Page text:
Rapid, Low Cost Living Hinges with 3D Printing

Posted August 30th, 2016 by Bailey Jones

We’re privileged to be featured in a 3D Printing Report that was presented at the annual IDSA International Conference. We detailed our experience in creating a flexible electronics housing. You can get the full report here; our case study is on page 4, and excerpted is below:

Design Firm: Bright Product Development

Application: Functional prototype for consumer wearable product

3D Printing Technology: Selective Laser Sintering (SLS) – outsourced

SLS PrototypeSLS Prototype

Bright was contracted to design and prototype a new wearable product including a wristband with integrated batteries and electronics. This watch band by Reserve Strap extends the battery life of the Apple watch and integrates the electronics and batteries into a flexible wristband in order to charge the watch while you wear it. For aesthetic and functional reasons, it was decided to build an articulating frame using five living hinges between electronics compartments to provide the necessary flexibility to wrap around a user’s wrist.

3D printing was used to manufacture a functional prototype of the wristband because it allowed the prototype to be created quickly and at low cost. Using Selective Laser Sintering (SLS) with Nylon 11 EX material enabled the part to be produced with the living hinges, providing very similar functionality to the production part.

living hinge partLiving Hinge Production Part

While the final production part would be made of injection molded PP, the prototype was 3D printed in nylon. The prototype unit was designed to conform to guidelines for 3D printing living hinges in nylon. A key guideline was the minimum wall thickness requirement for SLS nylon. This posed a challenge because the final part design called for living hinges which were slightly thinner than could be produced using SLS. To resolve this, the 3D printed hinges were manually filed down to the final part dimensions.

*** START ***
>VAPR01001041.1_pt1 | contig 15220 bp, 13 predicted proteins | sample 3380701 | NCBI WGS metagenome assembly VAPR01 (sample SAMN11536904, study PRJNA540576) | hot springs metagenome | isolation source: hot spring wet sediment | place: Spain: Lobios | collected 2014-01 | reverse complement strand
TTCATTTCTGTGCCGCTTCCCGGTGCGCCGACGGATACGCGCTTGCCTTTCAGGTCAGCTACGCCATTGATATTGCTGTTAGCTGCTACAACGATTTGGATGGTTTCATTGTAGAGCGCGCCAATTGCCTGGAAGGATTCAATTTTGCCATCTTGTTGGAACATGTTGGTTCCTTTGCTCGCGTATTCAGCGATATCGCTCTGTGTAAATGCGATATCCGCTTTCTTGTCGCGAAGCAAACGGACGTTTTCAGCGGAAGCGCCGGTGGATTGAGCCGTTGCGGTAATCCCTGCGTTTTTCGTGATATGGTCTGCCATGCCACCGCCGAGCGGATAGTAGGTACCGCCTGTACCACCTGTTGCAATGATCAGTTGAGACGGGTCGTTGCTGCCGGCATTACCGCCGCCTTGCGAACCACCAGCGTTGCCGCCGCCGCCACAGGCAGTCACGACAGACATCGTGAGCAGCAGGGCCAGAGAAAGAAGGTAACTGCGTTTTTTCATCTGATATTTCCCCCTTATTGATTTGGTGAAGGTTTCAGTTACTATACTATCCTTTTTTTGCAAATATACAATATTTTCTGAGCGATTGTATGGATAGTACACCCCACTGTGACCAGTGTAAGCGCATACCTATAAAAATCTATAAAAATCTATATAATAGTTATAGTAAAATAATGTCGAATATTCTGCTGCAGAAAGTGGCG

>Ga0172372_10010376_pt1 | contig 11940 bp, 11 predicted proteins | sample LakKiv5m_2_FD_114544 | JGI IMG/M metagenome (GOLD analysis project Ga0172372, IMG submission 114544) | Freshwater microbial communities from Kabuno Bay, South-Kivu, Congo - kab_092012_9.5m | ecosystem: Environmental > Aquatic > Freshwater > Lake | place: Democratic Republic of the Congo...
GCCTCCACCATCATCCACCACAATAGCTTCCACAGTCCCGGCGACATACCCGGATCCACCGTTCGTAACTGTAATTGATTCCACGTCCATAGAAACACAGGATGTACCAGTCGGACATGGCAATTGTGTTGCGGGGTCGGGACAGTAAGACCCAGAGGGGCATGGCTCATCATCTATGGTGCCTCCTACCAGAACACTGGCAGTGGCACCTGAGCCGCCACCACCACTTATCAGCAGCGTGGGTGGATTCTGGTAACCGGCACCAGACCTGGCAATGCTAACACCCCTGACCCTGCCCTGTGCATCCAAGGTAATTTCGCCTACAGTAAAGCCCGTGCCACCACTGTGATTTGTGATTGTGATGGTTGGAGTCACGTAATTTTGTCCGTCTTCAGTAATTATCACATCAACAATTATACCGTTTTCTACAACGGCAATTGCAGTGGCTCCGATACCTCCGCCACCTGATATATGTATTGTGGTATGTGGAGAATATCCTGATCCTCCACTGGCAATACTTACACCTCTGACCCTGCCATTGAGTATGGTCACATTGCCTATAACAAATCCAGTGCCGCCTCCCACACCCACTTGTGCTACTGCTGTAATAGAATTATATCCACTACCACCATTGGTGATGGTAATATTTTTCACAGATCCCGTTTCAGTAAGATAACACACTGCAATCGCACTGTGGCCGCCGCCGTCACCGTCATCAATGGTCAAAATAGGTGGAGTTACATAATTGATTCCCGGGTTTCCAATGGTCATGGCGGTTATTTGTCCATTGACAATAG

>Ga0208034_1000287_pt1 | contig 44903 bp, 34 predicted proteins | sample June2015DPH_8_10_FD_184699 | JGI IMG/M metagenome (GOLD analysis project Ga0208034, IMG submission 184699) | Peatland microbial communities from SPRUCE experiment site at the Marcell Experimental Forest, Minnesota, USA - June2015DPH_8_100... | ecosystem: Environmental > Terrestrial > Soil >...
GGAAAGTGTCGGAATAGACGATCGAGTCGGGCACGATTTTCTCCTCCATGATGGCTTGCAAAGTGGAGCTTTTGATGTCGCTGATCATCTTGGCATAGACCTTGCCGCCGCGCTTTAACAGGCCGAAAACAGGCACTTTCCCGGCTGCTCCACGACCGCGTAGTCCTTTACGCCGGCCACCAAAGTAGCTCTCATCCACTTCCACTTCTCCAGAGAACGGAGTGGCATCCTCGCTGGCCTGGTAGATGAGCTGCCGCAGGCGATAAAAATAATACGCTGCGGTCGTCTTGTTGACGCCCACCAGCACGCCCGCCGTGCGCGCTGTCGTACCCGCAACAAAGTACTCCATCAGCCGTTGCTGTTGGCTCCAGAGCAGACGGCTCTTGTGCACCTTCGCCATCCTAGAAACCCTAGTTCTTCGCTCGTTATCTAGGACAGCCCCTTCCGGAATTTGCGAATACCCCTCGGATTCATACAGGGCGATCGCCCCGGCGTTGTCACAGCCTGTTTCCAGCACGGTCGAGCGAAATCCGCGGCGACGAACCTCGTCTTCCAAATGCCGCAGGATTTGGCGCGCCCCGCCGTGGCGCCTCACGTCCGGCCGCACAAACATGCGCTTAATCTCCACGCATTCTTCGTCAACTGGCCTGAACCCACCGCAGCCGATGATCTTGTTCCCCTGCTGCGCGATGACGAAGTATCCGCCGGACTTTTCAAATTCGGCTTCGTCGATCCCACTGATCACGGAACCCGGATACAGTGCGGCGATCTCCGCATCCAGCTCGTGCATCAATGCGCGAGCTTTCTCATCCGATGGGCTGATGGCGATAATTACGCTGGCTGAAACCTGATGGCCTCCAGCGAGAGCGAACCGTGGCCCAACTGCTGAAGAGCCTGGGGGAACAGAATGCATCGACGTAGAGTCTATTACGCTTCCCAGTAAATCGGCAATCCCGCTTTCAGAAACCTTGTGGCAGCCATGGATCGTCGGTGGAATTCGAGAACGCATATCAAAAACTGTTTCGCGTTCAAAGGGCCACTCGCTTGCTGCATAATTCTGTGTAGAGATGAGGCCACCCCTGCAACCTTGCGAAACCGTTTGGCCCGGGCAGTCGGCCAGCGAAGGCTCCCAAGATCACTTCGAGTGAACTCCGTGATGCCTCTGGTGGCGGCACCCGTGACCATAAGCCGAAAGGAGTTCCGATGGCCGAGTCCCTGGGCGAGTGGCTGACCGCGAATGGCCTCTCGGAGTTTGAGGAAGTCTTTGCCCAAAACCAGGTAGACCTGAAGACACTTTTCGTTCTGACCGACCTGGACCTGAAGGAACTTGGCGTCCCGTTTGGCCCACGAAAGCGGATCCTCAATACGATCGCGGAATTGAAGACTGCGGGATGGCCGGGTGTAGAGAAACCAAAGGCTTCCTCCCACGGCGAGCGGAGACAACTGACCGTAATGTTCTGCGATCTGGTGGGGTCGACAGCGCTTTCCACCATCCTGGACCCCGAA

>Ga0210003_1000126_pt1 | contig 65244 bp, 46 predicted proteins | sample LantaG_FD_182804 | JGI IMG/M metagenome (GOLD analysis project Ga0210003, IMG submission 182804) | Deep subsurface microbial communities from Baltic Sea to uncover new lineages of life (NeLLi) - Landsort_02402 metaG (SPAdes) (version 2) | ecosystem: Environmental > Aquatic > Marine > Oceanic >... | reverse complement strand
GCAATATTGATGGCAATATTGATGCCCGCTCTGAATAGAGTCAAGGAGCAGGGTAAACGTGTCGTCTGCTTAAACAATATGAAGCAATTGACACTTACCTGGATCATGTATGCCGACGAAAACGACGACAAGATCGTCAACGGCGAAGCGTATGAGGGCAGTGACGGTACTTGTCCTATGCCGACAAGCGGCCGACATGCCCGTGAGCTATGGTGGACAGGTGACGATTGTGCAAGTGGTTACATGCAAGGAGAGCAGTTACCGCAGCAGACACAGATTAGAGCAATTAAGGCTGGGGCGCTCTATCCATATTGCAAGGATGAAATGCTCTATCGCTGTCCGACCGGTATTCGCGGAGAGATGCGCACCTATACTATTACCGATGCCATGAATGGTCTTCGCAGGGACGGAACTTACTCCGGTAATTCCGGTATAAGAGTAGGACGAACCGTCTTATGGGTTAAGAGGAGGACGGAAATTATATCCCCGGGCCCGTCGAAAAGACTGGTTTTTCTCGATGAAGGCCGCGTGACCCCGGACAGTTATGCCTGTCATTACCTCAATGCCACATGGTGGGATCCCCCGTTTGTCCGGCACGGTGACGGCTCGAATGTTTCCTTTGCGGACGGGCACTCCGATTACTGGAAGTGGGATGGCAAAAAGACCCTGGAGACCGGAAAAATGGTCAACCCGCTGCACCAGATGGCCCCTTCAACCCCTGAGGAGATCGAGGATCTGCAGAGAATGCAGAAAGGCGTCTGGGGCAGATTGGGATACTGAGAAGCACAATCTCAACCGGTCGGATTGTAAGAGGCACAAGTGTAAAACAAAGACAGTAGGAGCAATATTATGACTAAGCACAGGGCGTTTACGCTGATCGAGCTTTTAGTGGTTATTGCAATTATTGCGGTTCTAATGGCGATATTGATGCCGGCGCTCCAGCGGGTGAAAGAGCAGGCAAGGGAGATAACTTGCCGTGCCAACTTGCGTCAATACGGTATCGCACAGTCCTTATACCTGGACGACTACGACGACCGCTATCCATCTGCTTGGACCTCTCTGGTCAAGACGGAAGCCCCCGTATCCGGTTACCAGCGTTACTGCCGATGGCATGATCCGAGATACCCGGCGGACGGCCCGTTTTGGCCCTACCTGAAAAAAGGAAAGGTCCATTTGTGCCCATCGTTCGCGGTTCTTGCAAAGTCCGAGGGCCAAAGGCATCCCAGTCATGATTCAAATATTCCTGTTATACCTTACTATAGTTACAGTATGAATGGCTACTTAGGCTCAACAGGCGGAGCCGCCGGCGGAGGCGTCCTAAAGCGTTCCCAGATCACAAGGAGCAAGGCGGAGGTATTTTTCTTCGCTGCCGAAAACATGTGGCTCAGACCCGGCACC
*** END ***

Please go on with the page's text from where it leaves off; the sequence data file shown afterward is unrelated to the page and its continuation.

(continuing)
The 3D printed prototype enabled the performance of the prototype to be tested quickly and with low prototyping cost. In fact, when the 3D printed part was inserted into the TPE sleeve, the product was indistinguishable from the final product.

The SLS process is especially suited to living hinges since nylon is one of the few plastics that can withstand repeated bending.  Although Bright did file down the wall thickness in the hinge area after printing it, they discovered that the minimum SLS build thickness of .025” provided for an adequately functioning hinge without any further modification.

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